The Killer Angels by Michael Shaara A-
I’m rather late to the game with this book from 1974, but better late than never. Sometime back in the 1960’s I picked up Avalon Hill’s Tactics ll, and played a lot of wargames in my high school and collage years, and off and on since then, including a decade of playing Napoleonic miniatures. Over that period I have read some military history, but not extensively so. The thing about military history is that no matter what book you read about a battle or campaign, nothing ever changes. The same mistakes are made every time, so that what interest me more than the battles is the story of the leaders, and that is what The Killer Angels is about. I am somewhat familiar with the Battle of Gettysburg, I’ve gamed it a couple of times, so I had no need to read about it again. What Shaara does is touch on the overall situation and some of the key points of the battle to set the scene, but his main focus is on Generals Lee and Longstreet, with a few other Confederate generals, and the Union general Buford, and a Union colonel Joshua L Chamberlain who commanded a brigade that defended Little Round Top on the second day of the battle. Using extensive research and the memoirs of the people involved, he fictionally recounts the events of the three day battle from the viewpoint of these men. The fictionalization of the memoirs makes them more alive to readers a century after the event then the more “stilted” writing of another era by the men themselves. It was a compelling read.
Mister Roberts by Thomas Heggen A-
This was a reread, probably my third reading of this book. Growing up in the 50’s and 60’s of the last century, we watched a lot of war movies on TV. Mister Roberts was certainly one of them, and one of the best of them. The book is just as good, if not better. It humorously recounts life aboard a US Navy cargo ship in the South Pacific during World War Two. Plying the backwaters of the conflict, boredom and indifference was the crew’s biggest enemy. The book is composed of short stories that mix humor, character studies, and philosophy based on Heggen’s three years of sea duty during the war. It’s an entertaining book, that seems to have some special appeal to me, for reasons I can’t place. My father served in the Pacific with the US Navy during the war, but it’s not like he ever talked about his service life. So I don’t know where the appeal comes from – but I did write my own set of stories set in a tropical ocean. It’s that powerful. In any event, you don’t need that affinity to the South Pacific to enjoy the book Recommended.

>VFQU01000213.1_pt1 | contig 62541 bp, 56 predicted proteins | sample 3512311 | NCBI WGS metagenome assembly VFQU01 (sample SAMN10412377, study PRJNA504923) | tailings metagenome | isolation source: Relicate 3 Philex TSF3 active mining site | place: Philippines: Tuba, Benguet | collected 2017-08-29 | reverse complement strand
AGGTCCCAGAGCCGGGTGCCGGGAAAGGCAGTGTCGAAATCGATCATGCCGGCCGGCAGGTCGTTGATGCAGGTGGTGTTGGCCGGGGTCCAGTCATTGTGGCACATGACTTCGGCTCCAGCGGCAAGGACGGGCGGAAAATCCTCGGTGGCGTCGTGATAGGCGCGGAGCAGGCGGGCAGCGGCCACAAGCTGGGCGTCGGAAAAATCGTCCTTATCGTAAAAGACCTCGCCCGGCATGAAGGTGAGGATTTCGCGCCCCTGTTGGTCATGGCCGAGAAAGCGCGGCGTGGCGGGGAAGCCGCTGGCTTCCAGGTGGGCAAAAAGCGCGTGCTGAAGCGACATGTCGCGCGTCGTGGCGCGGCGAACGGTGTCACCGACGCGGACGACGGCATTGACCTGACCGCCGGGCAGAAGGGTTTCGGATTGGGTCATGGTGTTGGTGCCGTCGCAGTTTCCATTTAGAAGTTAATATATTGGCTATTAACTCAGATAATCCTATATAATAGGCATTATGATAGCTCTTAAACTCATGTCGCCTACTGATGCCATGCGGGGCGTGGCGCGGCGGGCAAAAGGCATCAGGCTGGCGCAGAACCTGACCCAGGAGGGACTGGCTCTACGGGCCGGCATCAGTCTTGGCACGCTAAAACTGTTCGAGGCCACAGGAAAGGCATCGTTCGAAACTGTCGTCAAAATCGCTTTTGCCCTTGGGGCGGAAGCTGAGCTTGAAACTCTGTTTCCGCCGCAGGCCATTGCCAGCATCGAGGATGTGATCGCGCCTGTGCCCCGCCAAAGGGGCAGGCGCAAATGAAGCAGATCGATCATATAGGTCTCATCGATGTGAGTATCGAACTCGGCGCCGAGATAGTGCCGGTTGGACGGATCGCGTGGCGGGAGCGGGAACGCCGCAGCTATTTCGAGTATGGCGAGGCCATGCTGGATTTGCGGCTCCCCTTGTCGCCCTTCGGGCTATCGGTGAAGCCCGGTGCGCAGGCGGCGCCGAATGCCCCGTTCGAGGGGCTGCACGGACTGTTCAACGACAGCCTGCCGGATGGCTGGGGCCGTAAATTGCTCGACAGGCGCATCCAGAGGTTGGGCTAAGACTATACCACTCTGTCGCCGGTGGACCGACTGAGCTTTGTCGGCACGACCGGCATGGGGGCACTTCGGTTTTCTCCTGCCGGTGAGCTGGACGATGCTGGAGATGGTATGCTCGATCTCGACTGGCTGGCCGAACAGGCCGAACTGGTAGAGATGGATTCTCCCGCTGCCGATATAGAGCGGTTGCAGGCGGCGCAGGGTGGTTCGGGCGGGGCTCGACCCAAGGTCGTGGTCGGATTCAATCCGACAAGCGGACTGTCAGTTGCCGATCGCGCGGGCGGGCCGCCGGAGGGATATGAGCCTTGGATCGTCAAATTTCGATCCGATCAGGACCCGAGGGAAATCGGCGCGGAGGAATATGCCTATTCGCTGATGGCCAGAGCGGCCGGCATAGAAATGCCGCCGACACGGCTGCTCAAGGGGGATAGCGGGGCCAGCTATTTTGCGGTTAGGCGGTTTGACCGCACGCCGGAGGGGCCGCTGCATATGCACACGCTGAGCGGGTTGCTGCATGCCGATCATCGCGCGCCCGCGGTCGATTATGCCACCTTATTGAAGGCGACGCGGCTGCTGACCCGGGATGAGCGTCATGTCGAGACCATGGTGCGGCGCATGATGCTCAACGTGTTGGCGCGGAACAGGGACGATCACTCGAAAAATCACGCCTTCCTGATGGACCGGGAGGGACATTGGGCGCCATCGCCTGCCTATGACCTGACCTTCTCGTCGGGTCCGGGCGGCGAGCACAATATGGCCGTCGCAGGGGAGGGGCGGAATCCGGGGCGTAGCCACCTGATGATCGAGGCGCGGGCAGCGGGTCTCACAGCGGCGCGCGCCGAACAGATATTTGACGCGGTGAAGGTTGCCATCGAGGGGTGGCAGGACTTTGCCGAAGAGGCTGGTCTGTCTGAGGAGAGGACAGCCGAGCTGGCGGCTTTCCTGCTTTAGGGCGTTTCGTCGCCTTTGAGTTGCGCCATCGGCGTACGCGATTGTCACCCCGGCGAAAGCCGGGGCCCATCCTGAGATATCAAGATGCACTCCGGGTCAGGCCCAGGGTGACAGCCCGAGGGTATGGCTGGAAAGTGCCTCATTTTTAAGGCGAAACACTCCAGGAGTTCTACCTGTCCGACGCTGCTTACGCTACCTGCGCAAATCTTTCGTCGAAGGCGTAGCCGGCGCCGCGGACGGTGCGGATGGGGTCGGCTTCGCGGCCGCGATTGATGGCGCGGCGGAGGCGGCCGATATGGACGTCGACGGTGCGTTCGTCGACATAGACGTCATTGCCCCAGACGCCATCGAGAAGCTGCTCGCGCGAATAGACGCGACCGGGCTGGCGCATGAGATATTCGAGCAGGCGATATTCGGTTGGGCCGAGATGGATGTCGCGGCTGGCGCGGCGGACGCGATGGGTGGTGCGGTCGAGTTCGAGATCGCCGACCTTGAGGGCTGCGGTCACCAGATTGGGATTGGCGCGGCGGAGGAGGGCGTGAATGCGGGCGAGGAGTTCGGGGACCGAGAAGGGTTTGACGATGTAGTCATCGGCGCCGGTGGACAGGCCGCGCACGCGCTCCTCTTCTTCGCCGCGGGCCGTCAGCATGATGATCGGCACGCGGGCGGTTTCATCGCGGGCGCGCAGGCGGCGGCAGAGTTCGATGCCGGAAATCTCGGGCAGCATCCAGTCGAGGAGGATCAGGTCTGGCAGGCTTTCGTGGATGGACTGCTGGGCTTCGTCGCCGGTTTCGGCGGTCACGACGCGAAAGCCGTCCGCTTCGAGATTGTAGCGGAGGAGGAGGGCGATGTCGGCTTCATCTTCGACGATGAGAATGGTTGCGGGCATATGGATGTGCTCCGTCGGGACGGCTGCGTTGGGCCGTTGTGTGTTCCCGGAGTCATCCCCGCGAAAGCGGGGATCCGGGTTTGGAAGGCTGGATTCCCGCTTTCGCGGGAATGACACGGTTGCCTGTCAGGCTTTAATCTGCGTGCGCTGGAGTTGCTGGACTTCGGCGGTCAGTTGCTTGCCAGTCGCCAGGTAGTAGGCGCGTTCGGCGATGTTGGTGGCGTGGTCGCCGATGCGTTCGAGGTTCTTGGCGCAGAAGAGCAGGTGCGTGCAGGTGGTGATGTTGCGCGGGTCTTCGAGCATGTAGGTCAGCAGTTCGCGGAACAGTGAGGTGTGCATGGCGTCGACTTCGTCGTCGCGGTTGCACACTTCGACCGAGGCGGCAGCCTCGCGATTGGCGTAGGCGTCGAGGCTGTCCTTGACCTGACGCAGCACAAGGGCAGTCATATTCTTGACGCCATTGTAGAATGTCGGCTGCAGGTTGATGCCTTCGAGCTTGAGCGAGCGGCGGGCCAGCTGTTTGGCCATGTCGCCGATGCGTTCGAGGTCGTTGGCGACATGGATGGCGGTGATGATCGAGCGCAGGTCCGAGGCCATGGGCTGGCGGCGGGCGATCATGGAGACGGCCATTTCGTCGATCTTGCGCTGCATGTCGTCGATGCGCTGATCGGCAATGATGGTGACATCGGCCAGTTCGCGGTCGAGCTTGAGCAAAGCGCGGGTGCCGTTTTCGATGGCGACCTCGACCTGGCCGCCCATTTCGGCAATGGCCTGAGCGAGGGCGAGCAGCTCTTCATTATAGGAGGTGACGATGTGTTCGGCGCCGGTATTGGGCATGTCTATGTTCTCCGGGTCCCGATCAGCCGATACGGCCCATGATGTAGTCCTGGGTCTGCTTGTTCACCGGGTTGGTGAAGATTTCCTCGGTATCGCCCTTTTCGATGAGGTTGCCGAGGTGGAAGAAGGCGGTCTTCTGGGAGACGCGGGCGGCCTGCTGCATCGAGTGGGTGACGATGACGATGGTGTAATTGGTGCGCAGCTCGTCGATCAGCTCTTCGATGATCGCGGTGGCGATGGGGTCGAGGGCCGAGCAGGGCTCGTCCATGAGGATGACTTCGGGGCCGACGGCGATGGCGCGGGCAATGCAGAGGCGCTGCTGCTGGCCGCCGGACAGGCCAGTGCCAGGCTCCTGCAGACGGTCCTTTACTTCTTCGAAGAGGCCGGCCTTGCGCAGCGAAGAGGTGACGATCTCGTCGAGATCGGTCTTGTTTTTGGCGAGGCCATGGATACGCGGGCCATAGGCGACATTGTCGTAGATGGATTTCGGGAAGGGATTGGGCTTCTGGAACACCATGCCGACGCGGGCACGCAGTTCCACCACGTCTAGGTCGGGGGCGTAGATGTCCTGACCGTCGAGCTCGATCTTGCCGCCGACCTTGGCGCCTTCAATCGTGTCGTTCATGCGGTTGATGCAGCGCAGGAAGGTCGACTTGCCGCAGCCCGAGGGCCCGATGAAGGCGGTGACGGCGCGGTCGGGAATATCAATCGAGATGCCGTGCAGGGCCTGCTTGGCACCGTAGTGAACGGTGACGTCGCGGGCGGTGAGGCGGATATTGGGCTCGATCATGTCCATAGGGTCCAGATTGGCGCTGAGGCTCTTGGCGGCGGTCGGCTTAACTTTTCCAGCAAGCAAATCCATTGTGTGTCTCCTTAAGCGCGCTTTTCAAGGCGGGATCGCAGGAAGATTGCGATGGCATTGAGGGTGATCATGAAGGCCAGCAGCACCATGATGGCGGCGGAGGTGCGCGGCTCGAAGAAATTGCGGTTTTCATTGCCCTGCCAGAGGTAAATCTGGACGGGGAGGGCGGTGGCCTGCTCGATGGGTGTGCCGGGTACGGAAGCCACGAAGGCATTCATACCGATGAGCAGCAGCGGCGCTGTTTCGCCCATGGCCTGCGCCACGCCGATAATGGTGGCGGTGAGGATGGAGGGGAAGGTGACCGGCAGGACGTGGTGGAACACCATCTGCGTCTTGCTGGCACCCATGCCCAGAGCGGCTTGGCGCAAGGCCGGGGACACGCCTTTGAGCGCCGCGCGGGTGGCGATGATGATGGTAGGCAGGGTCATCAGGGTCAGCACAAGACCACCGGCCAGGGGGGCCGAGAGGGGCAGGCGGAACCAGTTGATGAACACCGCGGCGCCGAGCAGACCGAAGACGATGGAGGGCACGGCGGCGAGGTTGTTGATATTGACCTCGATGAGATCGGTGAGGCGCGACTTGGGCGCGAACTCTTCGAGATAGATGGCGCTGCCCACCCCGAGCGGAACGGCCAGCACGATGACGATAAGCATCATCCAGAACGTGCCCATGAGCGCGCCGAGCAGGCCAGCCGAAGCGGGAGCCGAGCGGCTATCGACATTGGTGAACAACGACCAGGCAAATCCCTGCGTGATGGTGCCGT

Sharpe’s Sword by Bernard Cornwell C+
This is book number 14 in Bernard Cornwell’s 23 book series concerning the doings of one Richard Sharpe, a soldier in the British Army from 1799 to 1821. There is a TV series based on these books, that I’ve not seen. The books largely concern themselves with the war against Napoleon, as Sharpe rises through the ranks from a private of an officer. This book concerns the British Army’s Salamanca Campaign in Spain in 1812. This is the first Sharpe book I have read, and the only one as an ebook from the library, which is why I’m jumping in at book number 14.
Cornwell writes very well researched and authentic stories of war, with a great deal of detail. Perhaps too much, for my taste since as someone who has read a number of books on the this type of battle, I am familiar with the horror involved. I found myself skimming parts of the descriptions of battles. A more significant sticking point for me, is the character of Sharpe. Sharpe is brave, resourceful, determined, adored by his subordinates, valued by his superiors, loved and bedded by the most attractive woman in the book, but nevertheless, I found him to be a rather colorless character. He is neither witty, nor clever, or entertaining. But what I really did not like most of all, is that Cornwell has Sharpe do something subtle in the battle, that swings the battle in the favor of the British. Without Sharpe, the battle might have been lost. I really dislike when authors have their fictional characters save the day in a historical battle. I've encountered that before. All in all these are minor quibbles, but they all add up. I will not be continuing on with Sharpe. However, next up is Cornwell’s non-fiction recounting of the battle of Waterloo. I expect it to be quite readable.